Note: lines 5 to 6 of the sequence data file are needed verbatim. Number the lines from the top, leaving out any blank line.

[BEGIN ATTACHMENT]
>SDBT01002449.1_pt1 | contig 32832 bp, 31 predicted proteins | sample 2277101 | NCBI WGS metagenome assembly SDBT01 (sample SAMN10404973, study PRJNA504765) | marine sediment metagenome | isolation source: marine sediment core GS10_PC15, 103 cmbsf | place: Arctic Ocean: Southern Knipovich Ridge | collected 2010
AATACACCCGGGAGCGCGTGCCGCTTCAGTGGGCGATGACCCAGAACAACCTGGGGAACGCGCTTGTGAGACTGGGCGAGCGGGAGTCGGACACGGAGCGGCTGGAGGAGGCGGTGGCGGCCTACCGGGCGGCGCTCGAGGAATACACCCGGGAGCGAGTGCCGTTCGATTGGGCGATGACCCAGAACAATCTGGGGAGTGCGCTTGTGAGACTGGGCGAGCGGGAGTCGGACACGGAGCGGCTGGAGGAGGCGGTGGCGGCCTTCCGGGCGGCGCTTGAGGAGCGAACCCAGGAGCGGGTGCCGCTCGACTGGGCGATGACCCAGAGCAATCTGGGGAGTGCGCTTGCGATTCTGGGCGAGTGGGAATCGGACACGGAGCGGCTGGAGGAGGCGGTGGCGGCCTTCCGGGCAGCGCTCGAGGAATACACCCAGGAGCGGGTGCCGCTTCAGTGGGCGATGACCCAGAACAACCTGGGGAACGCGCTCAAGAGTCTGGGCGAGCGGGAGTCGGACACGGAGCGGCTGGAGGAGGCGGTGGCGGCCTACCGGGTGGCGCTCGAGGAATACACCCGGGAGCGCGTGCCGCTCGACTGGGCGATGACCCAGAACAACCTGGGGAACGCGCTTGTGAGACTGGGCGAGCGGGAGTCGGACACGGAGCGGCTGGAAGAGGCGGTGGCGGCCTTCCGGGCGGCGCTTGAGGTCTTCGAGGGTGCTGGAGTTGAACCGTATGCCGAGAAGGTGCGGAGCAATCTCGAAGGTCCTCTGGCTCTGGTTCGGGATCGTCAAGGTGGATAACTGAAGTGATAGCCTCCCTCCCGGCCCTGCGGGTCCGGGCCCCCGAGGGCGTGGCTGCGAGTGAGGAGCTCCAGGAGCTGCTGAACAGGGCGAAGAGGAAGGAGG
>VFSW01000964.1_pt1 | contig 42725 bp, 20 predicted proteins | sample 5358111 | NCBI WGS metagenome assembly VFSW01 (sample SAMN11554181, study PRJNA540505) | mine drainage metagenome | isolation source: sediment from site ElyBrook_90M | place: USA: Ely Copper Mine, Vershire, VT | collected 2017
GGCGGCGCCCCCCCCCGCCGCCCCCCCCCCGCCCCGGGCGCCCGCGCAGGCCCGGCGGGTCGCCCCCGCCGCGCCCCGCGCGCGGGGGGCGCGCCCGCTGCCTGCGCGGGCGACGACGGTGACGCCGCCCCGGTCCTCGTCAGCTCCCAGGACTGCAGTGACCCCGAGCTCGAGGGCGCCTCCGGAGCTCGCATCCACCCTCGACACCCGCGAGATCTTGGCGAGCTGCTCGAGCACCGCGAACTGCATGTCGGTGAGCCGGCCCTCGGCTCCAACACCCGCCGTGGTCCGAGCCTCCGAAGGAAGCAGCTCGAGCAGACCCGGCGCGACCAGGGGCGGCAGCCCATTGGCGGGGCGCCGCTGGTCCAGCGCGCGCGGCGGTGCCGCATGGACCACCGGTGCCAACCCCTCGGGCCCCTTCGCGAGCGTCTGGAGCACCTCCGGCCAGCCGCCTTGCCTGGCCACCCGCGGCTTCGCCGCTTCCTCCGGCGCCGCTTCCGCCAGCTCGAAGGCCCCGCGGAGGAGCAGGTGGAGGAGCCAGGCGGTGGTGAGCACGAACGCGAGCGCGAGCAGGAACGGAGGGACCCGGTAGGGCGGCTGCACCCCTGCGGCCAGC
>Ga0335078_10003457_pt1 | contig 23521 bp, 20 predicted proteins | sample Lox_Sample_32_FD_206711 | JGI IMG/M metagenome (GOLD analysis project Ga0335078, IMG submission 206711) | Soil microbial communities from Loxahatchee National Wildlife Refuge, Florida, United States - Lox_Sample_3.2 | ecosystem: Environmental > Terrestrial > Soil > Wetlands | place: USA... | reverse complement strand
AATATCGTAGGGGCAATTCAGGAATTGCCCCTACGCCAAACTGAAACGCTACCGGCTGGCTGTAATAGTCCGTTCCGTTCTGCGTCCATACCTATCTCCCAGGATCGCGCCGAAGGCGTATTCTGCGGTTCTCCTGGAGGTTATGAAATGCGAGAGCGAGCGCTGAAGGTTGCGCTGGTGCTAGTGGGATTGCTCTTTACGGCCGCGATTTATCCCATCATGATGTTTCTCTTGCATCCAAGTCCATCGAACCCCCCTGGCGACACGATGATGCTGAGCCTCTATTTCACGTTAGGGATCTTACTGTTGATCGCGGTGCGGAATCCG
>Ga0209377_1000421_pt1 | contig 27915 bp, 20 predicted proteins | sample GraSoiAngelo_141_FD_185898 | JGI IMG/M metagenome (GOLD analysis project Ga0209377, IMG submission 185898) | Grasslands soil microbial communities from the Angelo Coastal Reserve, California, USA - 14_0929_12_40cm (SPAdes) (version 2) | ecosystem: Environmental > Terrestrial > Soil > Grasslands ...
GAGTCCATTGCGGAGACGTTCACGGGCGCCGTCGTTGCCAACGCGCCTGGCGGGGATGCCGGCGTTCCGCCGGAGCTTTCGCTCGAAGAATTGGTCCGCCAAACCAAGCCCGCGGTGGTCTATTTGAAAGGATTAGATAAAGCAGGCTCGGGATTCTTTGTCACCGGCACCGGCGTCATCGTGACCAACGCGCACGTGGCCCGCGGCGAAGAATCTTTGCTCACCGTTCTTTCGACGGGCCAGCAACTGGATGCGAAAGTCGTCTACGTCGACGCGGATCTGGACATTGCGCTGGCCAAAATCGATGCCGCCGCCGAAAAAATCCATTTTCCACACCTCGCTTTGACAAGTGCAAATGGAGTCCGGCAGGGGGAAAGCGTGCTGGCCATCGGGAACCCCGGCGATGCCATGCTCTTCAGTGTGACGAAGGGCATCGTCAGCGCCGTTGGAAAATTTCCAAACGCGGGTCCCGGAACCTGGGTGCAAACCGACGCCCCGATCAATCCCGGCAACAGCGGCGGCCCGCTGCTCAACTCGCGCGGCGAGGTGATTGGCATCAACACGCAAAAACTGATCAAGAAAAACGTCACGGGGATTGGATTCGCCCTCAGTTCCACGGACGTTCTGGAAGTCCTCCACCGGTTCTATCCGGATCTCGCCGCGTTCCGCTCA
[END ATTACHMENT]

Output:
>Ga0335078_10003457_pt1 | contig 23521 bp, 20 predicted proteins | sample Lox_Sample_32_FD_206711 | JGI IMG/M metagenome (GOLD analysis project Ga0335078, IMG submission 206711) | Soil microbial communities from Loxahatchee National Wildlife Refuge, Florida, United States - Lox_Sample_3.2 | ecosystem: Environmental > Terrestrial > Soil > Wetlands | place: USA... | reverse complement strand
AATATCGTAGGGGCAATTCAGGAATTGCCCCTACGCCAAACTGAAACGCTACCGGCTGGCTGTAATAGTCCGTTCCGTTCTGCGTCCATACCTATCTCCCAGGATCGCGCCGAAGGCGTATTCTGCGGTTCTCCTGGAGGTTATGAAATGCGAGAGCGAGCGCTGAAGGTTGCGCTGGTGCTAGTGGGATTGCTCTTTACGGCCGCGATTTATCCCATCATGATGTTTCTCTTGCATCCAAGTCCATCGAACCCCCCTGGCGACACGATGATGCTGAGCCTCTATTTCACGTTAGGGATCTTACTGTTGATCGCGGTGCGGAATCCG